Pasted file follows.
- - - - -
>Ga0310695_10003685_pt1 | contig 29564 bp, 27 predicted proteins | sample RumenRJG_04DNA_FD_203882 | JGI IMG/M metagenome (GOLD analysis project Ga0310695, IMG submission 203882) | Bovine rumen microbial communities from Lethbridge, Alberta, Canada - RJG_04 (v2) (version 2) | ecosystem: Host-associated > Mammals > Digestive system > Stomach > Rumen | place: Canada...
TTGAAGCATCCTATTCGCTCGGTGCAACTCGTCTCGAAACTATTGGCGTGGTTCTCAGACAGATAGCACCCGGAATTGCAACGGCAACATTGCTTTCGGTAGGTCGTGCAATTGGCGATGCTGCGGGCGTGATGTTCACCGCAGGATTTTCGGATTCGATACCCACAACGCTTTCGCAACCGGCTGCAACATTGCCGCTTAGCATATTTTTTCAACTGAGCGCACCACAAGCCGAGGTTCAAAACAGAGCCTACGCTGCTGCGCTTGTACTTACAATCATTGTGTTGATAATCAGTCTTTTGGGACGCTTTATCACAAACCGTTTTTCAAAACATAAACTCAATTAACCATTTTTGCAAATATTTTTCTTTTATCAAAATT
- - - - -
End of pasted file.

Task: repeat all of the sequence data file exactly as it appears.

>Ga0310695_10003685_pt1 | contig 29564 bp, 27 predicted proteins | sample RumenRJG_04DNA_FD_203882 | JGI IMG/M metagenome (GOLD analysis project Ga0310695, IMG submission 203882) | Bovine rumen microbial communities from Lethbridge, Alberta, Canada - RJG_04 (v2) (version 2) | ecosystem: Host-associated > Mammals > Digestive system > Stomach > Rumen | place: Canada...
TTGAAGCATCCTATTCGCTCGGTGCAACTCGTCTCGAAACTATTGGCGTGGTTCTCAGACAGATAGCACCCGGAATTGCAACGGCAACATTGCTTTCGGTAGGTCGTGCAATTGGCGATGCTGCGGGCGTGATGTTCACCGCAGGATTTTCGGATTCGATACCCACAACGCTTTCGCAACCGGCTGCAACATTGCCGCTTAGCATATTTTTTCAACTGAGCGCACCACAAGCCGAGGTTCAAAACAGAGCCTACGCTGCTGCGCTTGTACTTACAATCATTGTGTTGATAATCAGTCTTTTGGGACGCTTTATCACAAACCGTTTTTCAAAACATAAACTCAATTAACCATTTTTGCAAATATTTTTCTTTTATCAAAATT